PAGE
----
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Publication numberUS7878049 B2
Publication typeGrant
Application numberUS 12/230,433
Publication dateFeb 1, 2011
Filing dateAug 28, 2008
Priority dateAug 28, 2008
Also published asUS20100050754
Publication number12230433, 230433, US 7878049 B2, US 7878049B2, US-B2-7878049, US7878049 B2, US7878049B2
InventorsJames Allen Roal, “Cort” Severns II Richard
Original AssigneeCaterpillar Inc.
Export CitationBiBTeX, EndNote, RefMan
External Links: USPTO, USPTO Assignment, Espacenet
Method and system for indicating a fault associated with a non-combustion chamber of an engine
US 7878049 B2
Abstract
A method of indicating a fault associated with a non-combustion chamber of an engine includes monitoring a fluid intake pressure for the engine, monitoring a pressure for a non-combustion chamber of the engine, and indicating a fault associated with the non-combustion chamber based on a difference between a first non-combustion chamber pressure and a second non-combustion chamber pressure being below a chamber threshold value.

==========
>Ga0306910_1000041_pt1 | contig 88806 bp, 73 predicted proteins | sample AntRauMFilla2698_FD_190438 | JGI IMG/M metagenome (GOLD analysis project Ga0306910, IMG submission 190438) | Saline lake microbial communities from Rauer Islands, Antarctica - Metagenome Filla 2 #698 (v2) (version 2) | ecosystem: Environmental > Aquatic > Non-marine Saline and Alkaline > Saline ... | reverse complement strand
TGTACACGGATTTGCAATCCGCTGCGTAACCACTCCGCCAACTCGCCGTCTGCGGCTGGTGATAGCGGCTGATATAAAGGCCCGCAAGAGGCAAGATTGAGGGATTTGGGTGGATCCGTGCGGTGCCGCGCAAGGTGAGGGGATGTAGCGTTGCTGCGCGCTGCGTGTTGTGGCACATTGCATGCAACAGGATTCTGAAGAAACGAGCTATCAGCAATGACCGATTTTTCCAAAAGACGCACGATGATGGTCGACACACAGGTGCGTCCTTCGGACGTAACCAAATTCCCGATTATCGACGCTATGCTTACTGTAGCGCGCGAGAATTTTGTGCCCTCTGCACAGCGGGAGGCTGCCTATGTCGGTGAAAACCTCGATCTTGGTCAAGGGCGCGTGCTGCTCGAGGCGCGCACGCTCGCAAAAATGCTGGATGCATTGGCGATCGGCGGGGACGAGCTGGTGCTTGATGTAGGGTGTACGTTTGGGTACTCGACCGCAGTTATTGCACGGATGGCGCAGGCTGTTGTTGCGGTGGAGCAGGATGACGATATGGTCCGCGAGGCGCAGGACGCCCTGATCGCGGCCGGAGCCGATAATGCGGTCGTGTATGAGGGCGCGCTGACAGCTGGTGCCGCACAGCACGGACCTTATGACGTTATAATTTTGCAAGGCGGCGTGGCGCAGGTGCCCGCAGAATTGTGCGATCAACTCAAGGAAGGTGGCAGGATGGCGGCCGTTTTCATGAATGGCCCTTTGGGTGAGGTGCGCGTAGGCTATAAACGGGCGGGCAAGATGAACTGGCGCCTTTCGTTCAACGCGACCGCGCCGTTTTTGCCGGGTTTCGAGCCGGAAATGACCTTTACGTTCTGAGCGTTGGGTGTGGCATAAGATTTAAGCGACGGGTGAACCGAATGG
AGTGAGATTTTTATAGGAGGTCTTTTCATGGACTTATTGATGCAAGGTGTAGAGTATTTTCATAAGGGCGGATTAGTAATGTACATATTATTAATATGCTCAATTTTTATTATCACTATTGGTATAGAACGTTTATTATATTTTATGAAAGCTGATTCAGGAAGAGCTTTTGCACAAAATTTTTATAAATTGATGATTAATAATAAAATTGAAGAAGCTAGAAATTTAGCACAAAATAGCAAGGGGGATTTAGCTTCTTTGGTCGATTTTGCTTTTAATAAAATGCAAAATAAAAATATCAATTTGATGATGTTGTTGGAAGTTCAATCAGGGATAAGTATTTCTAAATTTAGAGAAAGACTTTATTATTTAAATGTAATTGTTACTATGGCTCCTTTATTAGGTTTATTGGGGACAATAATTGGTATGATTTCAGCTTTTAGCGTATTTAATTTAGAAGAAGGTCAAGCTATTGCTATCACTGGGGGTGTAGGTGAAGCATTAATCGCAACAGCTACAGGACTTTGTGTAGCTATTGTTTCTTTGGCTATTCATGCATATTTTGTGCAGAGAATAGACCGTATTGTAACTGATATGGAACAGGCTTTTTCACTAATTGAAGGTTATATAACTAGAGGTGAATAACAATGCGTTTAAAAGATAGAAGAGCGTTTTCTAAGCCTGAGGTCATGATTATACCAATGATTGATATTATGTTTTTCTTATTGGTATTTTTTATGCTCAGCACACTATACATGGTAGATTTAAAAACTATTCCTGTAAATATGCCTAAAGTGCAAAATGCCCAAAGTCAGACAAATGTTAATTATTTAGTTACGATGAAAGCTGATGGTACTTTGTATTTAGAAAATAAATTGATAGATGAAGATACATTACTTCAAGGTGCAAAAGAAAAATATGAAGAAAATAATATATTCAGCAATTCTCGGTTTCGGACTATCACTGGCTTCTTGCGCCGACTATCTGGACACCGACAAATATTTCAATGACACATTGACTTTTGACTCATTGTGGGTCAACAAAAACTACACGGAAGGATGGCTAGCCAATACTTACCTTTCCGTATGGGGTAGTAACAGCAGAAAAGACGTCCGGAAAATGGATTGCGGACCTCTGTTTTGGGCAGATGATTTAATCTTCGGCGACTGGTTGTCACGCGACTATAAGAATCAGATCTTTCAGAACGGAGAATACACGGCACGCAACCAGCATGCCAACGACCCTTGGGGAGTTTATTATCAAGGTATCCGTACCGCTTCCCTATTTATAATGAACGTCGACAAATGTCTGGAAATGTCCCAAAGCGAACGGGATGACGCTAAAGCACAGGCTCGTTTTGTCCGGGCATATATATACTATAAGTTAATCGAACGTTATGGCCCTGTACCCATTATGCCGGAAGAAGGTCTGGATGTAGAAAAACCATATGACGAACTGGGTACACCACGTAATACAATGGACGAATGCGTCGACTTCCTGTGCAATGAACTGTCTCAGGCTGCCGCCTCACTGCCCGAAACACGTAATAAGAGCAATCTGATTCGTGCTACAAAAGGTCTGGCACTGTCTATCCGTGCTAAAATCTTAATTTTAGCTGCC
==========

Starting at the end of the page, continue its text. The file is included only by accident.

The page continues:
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Claims(16)
1. A method of indicating a fault associated with a non-combustion chamber of an engine, comprising:
monitoring a fluid intake pressure for the engine;
maintaining a rolling buffer of monitored fluid intake pressure values for the engine;
comparing a first average of a set of the most recent monitored fluid intake pressure values in the rolling buffer to a second average of a set of the oldest monitored fluid intake pressure values in the rolling buffer;
setting a trigger if the difference between the first average and the second average exceeds an intake threshold value, wherein the trigger is set as a point in time that corresponds to the most recent monitored fluid intake pressure value;
monitoring a pressure in a non-combustion chamber of the engine; and
indicating, if the trigger is set, a fault associated with the non-combustion chamber based on a difference between a first non-combustion chamber pressure and a second non-combustion chamber pressure being below a chamber threshold value.